Synthetic and Fuel Economy?

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I sorry if I'm I did a search, I swear, and found nothing, recent at least. I know it's almost impossible to gauge for the average person, seeing as so many factors come into play regarding avg. gas mileage on any given vehicle. Factors such as ambient temperature, road grades, not filling the tank to the top throwing off calculation, weather conditions, wind, avg. speeds and acceleration styles, etc. But do most here believe that you get perhaps an ever-so-slight boost in fuel economy using synthetic oil of any of the three groupings, especially Groups IV & V? For me, the anecdotal evidence says "yes." My experience is that I've had some minor to some not-so-minor gains in mileage after switching from conventional oils to synthetic while driving long distance. Day-to-day local driving, not so much... But --I know I've read a study done by some university in which they tested the fuel usage by comparing two identical tractor engines; one running Mobil1, the other running Havoline, with both weights at 10W-30. The result was that it was a wash I believe. But then again, I'm not sure this adequately replicated everyday driving...
 
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But do most here believe that you get perhaps an ever-so-slight boost in fuel economy using synthetic oil of any of the three groupings, especially Groups IV & V? For me, the anecdotal evidence says "yes." My experience is that I've had some minor to some not-so-minor gains in mileage after switching from conventional oils to synthetic while driving long distance.
FWIW: That's my experience as well. As far as I can tell, I get a little better gas mileage and a little better power on synthetic oil (not to mention a longer OCI, and a cleaner engine).
 
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Nick, Synthetic vs conventional with both oils having the same viscosity in the tested temperature range will be a tie.
 
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If your objective is to maximize fuel mileage, then you really only have to do two things to consider. 1. Buy an oil that is API SM rated and has a Starburst symbol on the label. You then know it has actually been tested to a standard that requires it to save fuel, and 2. Choose an oil with the lowest possible viscosity that meets your car mfg's recommendations. Many are now recommending 5w20. If that does not narrow the choices to an acceptable number then compare the specs for the oils left and choose the one that has the lowest HT/HS viscosity number. Testing has shown lower HT/HS means better fuel economy and more HP. A 5w20 should be at or near 2.6, and a 5w30 should be at or near 2.9.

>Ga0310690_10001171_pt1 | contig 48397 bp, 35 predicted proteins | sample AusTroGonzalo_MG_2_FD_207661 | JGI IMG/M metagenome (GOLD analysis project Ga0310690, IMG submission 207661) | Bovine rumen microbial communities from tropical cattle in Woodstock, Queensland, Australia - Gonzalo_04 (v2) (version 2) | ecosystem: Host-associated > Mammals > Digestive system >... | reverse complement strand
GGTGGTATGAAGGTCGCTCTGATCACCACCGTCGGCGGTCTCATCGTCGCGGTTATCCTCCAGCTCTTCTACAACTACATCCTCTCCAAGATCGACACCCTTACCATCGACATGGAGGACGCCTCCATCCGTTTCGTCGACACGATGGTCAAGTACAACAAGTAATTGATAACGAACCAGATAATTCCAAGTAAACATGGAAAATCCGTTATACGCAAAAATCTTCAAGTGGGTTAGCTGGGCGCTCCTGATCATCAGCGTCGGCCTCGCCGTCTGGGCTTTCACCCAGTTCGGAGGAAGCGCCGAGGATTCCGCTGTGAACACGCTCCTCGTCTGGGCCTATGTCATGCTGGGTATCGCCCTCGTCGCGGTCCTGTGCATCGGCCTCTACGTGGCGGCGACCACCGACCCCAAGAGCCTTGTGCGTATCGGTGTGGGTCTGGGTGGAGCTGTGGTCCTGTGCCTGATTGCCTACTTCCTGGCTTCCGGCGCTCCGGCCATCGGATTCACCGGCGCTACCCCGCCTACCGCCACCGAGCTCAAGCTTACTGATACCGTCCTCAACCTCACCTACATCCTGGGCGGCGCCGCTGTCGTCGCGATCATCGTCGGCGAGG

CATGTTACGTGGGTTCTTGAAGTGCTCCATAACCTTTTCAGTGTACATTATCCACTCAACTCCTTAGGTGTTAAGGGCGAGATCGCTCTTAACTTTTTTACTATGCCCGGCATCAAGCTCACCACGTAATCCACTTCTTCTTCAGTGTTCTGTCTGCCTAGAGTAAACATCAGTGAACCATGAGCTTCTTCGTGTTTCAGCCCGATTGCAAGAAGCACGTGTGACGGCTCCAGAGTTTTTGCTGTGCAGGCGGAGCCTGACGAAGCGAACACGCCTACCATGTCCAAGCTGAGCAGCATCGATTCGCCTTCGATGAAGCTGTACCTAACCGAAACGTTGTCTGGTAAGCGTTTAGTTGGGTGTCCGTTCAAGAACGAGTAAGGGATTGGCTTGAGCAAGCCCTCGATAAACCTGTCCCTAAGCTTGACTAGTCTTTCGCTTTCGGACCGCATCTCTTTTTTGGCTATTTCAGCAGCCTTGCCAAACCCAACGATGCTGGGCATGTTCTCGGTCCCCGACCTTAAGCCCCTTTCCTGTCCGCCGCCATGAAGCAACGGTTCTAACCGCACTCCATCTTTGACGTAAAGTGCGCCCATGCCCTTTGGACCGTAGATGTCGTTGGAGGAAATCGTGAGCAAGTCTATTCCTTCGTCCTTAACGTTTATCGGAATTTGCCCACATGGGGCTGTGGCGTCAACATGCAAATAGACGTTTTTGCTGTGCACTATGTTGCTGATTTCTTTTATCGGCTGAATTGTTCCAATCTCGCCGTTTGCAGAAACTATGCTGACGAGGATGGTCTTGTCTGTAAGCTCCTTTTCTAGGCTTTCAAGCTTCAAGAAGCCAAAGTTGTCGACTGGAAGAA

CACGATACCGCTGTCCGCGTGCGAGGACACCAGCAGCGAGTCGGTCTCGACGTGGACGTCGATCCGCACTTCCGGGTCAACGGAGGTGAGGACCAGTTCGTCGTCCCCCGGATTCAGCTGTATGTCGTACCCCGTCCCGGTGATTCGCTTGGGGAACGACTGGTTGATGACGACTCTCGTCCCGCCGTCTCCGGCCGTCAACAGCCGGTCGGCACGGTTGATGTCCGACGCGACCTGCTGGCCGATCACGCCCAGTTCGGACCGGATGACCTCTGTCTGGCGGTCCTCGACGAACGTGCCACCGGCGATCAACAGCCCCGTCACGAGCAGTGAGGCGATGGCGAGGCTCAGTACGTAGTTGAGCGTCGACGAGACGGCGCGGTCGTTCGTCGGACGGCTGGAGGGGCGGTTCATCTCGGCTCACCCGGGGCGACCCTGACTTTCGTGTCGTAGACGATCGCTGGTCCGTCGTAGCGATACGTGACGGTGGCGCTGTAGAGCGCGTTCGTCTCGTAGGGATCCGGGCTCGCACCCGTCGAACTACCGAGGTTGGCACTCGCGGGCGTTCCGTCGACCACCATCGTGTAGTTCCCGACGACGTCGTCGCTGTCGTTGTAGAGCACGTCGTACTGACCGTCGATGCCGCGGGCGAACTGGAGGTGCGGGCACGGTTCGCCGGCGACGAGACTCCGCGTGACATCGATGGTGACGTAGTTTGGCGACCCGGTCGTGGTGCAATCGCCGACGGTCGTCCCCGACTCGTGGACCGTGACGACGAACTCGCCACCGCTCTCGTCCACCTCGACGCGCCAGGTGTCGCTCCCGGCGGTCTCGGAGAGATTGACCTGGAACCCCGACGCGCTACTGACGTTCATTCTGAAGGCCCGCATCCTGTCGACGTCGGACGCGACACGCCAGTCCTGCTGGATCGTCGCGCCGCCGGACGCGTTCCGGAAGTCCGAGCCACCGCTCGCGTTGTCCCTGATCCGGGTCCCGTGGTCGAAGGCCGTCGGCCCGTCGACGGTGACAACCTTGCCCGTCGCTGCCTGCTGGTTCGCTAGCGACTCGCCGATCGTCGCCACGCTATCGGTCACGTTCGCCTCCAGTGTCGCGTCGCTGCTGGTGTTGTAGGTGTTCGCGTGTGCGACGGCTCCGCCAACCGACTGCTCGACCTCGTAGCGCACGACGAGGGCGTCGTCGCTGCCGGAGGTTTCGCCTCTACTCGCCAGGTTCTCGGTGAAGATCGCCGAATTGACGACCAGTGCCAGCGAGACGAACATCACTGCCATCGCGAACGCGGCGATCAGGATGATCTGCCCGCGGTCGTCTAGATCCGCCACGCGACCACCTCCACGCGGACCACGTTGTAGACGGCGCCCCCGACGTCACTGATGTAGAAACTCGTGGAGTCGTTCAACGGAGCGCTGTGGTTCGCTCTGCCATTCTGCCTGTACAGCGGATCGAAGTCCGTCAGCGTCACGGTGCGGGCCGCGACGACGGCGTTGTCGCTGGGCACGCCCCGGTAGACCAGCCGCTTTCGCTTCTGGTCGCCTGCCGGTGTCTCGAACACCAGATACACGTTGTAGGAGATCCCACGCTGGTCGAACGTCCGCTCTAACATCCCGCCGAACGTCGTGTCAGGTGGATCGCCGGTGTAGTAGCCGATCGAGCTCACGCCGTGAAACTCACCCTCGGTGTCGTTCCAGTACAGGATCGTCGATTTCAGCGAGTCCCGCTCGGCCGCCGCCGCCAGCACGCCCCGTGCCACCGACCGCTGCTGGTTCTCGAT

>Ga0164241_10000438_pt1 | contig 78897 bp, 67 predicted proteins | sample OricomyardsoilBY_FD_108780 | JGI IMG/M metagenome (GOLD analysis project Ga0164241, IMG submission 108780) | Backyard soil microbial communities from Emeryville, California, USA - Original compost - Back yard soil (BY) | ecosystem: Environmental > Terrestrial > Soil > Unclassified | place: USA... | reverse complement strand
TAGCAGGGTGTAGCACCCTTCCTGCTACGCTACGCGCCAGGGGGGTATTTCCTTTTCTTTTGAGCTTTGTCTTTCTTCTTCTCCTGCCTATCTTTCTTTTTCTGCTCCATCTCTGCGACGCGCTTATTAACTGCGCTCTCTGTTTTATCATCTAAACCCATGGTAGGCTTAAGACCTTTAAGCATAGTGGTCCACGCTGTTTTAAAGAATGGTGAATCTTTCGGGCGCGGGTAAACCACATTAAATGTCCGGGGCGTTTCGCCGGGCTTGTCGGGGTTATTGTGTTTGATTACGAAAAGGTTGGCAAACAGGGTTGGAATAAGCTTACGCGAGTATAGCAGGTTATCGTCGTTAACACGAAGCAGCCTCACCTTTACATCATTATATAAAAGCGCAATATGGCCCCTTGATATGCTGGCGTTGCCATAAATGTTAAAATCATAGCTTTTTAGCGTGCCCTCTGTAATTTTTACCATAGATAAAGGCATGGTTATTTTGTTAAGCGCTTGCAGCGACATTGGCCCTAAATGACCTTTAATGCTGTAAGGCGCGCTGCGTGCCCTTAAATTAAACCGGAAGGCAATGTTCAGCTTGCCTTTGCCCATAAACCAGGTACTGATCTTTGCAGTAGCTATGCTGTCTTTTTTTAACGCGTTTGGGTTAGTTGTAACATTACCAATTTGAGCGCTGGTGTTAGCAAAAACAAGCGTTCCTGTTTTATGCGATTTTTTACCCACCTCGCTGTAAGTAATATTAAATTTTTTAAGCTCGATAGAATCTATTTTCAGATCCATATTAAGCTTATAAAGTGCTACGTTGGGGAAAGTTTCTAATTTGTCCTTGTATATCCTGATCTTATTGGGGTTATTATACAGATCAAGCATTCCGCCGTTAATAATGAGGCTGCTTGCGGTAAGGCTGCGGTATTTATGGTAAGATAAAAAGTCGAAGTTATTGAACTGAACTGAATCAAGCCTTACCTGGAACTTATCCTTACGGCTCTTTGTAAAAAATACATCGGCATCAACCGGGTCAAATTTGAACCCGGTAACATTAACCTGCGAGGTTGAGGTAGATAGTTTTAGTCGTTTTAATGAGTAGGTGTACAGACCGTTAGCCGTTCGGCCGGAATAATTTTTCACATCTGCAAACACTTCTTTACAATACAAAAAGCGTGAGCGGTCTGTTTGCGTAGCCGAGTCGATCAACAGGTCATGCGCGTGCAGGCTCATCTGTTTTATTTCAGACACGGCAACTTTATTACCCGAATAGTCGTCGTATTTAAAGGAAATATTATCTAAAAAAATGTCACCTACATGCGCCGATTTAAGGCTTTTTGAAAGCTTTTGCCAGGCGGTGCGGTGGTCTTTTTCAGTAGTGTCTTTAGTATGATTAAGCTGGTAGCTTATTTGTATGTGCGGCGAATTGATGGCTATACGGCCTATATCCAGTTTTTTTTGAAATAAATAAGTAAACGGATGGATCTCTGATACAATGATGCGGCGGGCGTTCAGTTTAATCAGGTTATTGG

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Castrol SLX delivers like 2%-3% mpg gain verses 15w-40, with the same 3.5cP HT/HS, as per Audi and Castrol research.
 
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Auto-Union, Of course, we should remember that SLX is a 0W30 product, and the test you're referring to included a operating the vehicle beginning at a fairly cold temp.
 

Bill in Utah

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As someone who keeps track of every tank vs miles driven I've never had better mpg using Syn over conventional in all types of engines (v6,I4,V8,I6). Grade of oil (5w-30 vs 10-40) makes more of a differance.. The biggest differance is (other than type of outfit your driving) your right foot ... followed by tire pressures! Take care, Bill
 
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Well, here is a post of my mileage gains after switching from 5W30 synthetic to 0W30 synthetic. I am going to update the thread with a new MPG post, but it keeps increasing even though the ambient temp is starting to get a little cooler. However, I think most of my gains come from the fact that I only drive 5 miles at a time and the oil never gets up to temp. The 0W helps in MPG by letting the oil pump out of relief faster (if not completely). Amsoil 0W30